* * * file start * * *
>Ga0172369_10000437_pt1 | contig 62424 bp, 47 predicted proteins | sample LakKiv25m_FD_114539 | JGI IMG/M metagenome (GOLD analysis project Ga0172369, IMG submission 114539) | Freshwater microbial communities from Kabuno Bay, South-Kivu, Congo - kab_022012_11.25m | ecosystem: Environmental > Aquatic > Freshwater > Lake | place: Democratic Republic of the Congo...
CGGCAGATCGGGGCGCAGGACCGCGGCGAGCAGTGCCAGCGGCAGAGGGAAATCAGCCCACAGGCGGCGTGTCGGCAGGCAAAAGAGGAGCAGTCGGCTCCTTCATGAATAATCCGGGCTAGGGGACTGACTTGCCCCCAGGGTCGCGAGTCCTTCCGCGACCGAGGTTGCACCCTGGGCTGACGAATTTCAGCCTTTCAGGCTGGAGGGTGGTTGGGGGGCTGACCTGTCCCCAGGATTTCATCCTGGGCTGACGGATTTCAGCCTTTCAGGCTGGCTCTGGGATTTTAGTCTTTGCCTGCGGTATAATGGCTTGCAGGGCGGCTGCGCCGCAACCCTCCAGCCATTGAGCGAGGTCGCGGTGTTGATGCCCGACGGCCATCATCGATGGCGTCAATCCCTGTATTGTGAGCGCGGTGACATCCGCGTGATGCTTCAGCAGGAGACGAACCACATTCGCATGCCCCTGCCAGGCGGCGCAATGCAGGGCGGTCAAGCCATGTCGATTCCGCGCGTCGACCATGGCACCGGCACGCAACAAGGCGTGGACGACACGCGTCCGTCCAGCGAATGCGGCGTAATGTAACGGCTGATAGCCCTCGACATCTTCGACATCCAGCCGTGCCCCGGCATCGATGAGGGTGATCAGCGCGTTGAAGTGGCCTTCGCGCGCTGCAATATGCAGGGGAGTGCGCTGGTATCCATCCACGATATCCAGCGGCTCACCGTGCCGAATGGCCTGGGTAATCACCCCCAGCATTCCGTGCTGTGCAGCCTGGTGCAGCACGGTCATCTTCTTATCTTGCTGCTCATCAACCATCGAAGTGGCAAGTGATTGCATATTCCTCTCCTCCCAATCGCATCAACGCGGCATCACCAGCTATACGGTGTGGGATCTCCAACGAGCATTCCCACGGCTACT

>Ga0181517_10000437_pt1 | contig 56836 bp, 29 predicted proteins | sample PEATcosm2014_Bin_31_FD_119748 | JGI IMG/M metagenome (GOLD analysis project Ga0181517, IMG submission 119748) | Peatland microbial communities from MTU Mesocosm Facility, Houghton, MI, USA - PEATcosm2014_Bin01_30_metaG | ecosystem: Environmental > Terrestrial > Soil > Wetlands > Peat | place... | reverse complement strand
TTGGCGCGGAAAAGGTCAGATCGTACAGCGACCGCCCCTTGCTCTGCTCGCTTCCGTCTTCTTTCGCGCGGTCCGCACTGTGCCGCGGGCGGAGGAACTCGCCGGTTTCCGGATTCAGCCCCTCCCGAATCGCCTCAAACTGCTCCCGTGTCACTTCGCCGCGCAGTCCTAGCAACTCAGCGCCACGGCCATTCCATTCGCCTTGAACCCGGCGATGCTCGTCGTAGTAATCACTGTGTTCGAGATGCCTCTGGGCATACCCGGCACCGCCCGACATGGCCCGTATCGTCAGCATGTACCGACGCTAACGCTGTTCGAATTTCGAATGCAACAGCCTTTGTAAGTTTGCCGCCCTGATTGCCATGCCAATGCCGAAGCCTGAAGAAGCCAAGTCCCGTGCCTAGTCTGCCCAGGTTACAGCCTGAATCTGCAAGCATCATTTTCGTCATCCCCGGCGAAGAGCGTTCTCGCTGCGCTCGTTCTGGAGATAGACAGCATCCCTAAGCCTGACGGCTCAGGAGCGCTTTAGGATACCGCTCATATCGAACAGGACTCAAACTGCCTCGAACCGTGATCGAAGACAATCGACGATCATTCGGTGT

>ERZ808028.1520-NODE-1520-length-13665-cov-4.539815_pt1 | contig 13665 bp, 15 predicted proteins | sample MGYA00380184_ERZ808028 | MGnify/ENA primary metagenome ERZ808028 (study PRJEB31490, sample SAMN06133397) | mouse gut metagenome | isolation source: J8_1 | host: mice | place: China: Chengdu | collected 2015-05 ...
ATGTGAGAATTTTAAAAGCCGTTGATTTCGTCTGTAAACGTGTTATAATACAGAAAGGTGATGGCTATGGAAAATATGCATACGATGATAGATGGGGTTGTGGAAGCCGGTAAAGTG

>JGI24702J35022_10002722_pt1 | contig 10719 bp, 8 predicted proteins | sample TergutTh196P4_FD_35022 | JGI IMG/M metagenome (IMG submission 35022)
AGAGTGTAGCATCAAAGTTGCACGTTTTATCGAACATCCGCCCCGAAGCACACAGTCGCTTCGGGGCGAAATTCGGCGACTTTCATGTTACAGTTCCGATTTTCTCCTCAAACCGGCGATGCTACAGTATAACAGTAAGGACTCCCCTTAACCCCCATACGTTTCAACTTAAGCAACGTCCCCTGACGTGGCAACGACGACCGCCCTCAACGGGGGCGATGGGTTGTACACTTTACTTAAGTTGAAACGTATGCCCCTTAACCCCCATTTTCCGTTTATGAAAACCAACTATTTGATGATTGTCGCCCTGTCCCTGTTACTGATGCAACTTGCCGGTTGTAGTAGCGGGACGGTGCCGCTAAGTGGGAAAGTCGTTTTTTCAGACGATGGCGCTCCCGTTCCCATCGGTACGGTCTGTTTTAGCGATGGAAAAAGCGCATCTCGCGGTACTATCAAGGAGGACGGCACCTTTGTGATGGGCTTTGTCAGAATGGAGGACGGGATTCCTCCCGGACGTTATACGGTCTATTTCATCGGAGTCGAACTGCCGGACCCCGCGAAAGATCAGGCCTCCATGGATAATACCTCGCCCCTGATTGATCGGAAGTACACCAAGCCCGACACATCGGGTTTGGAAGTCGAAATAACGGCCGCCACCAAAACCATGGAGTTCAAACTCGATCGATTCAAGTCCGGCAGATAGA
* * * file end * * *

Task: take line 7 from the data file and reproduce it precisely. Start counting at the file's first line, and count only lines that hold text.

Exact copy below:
>JGI24702J35022_10002722_pt1 | contig 10719 bp, 8 predicted proteins | sample TergutTh196P4_FD_35022 | JGI IMG/M metagenome (IMG submission 35022)